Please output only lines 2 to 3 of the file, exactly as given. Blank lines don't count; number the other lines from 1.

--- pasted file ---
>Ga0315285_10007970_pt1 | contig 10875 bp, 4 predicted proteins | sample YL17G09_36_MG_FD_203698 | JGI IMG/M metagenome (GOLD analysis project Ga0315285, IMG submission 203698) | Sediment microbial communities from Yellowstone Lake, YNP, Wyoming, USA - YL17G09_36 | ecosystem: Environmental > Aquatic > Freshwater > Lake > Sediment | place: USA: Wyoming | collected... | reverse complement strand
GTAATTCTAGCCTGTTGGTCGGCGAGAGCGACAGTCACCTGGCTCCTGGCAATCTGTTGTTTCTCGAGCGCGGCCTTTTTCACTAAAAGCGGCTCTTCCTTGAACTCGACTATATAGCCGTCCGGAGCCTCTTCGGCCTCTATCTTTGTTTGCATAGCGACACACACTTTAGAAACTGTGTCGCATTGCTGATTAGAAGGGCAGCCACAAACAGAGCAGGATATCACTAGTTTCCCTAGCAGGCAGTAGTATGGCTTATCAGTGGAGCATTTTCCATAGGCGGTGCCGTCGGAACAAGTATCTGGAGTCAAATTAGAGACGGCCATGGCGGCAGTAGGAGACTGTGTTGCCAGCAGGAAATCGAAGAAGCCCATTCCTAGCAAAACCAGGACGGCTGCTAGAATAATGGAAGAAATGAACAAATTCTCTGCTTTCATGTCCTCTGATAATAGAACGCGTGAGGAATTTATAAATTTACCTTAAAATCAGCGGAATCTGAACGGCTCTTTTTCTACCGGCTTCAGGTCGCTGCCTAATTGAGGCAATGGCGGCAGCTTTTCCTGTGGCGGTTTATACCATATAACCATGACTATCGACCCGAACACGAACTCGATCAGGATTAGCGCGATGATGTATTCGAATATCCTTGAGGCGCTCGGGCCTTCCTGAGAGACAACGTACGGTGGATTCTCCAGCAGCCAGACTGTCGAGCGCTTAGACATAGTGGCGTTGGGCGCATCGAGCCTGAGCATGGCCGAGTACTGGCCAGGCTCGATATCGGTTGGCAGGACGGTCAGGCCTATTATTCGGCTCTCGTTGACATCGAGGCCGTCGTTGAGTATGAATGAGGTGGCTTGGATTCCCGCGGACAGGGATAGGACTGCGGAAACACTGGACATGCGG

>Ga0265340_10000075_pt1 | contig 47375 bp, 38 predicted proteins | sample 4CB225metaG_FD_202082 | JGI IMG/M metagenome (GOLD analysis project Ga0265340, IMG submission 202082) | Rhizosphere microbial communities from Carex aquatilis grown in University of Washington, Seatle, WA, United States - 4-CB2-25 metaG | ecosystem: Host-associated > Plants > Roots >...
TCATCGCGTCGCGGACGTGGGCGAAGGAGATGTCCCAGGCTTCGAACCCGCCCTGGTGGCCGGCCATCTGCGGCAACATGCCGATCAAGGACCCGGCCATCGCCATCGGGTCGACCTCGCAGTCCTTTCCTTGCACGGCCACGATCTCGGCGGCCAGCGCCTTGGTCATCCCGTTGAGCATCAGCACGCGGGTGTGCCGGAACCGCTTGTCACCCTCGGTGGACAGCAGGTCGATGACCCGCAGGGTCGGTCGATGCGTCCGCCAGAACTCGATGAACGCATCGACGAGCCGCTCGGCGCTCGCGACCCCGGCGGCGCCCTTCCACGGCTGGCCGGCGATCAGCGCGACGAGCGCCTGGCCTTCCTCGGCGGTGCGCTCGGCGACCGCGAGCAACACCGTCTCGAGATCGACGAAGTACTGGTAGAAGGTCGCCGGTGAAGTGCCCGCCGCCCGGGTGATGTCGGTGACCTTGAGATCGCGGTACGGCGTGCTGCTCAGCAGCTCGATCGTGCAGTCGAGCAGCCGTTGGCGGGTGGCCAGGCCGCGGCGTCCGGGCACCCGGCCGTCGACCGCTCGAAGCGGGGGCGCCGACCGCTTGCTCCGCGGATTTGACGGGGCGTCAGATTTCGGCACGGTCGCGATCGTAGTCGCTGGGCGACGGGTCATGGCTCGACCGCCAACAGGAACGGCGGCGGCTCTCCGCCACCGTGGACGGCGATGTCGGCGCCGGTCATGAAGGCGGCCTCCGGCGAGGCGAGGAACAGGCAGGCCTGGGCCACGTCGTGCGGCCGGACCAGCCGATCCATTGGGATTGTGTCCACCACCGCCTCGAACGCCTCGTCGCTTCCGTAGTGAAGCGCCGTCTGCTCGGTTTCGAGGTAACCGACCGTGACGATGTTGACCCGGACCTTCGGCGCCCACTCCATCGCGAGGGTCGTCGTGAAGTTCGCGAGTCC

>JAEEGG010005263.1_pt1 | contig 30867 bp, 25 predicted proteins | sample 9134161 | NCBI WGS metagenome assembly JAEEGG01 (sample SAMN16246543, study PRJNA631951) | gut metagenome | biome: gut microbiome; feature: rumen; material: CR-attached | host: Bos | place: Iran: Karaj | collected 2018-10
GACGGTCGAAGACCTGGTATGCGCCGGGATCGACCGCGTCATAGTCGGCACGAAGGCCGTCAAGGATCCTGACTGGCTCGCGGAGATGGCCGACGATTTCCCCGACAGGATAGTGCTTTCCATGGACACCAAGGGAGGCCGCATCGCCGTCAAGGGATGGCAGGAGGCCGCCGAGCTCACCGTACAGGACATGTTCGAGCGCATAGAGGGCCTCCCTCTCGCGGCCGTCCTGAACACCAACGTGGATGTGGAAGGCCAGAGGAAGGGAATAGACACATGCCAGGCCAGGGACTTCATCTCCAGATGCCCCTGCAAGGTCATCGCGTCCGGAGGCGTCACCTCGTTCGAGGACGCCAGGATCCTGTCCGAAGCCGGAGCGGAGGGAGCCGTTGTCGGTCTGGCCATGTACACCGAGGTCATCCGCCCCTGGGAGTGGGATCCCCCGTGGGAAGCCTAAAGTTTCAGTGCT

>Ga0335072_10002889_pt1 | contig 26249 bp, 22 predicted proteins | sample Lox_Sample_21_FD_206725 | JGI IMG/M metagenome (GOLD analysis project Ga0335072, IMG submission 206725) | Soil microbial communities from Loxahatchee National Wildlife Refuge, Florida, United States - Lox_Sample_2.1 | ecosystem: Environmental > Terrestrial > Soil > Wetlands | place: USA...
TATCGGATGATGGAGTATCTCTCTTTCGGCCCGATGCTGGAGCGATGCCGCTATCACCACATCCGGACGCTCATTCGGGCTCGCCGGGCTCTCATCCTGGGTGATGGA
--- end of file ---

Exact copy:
GTAATTCTAGCCTGTTGGTCGGCGAGAGCGACAGTCACCTGGCTCCTGGCAATCTGTTGTTTCTCGAGCGCGGCCTTTTTCACTAAAAGCGGCTCTTCCTTGAACTCGACTATATAGCCGTCCGGAGCCTCTTCGGCCTCTATCTTTGTTTGCATAGCGACACACACTTTAGAAACTGTGTCGCATTGCTGATTAGAAGGGCAGCCACAAACAGAGCAGGATATCACTAGTTTCCCTAGCAGGCAGTAGTATGGCTTATCAGTGGAGCATTTTCCATAGGCGGTGCCGTCGGAACAAGTATCTGGAGTCAAATTAGAGACGGCCATGGCGGCAGTAGGAGACTGTGTTGCCAGCAGGAAATCGAAGAAGCCCATTCCTAGCAAAACCAGGACGGCTGCTAGAATAATGGAAGAAATGAACAAATTCTCTGCTTTCATGTCCTCTGATAATAGAACGCGTGAGGAATTTATAAATTTACCTTAAAATCAGCGGAATCTGAACGGCTCTTTTTCTACCGGCTTCAGGTCGCTGCCTAATTGAGGCAATGGCGGCAGCTTTTCCTGTGGCGGTTTATACCATATAACCATGACTATCGACCCGAACACGAACTCGATCAGGATTAGCGCGATGATGTATTCGAATATCCTTGAGGCGCTCGGGCCTTCCTGAGAGACAACGTACGGTGGATTCTCCAGCAGCCAGACTGTCGAGCGCTTAGACATAGTGGCGTTGGGCGCATCGAGCCTGAGCATGGCCGAGTACTGGCCAGGCTCGATATCGGTTGGCAGGACGGTCAGGCCTATTATTCGGCTCTCGTTGACATCGAGGCCGTCGTTGAGTATGAATGAGGTGGCTTGGATTCCCGCGGACAGGGATAGGACTGCGGAAACACTGGACATGCGG

>Ga0265340_10000075_pt1 | contig 47375 bp, 38 predicted proteins | sample 4CB225metaG_FD_202082 | JGI IMG/M metagenome (GOLD analysis project Ga0265340, IMG submission 202082) | Rhizosphere microbial communities from Carex aquatilis grown in University of Washington, Seatle, WA, United States - 4-CB2-25 metaG | ecosystem: Host-associated > Plants > Roots >...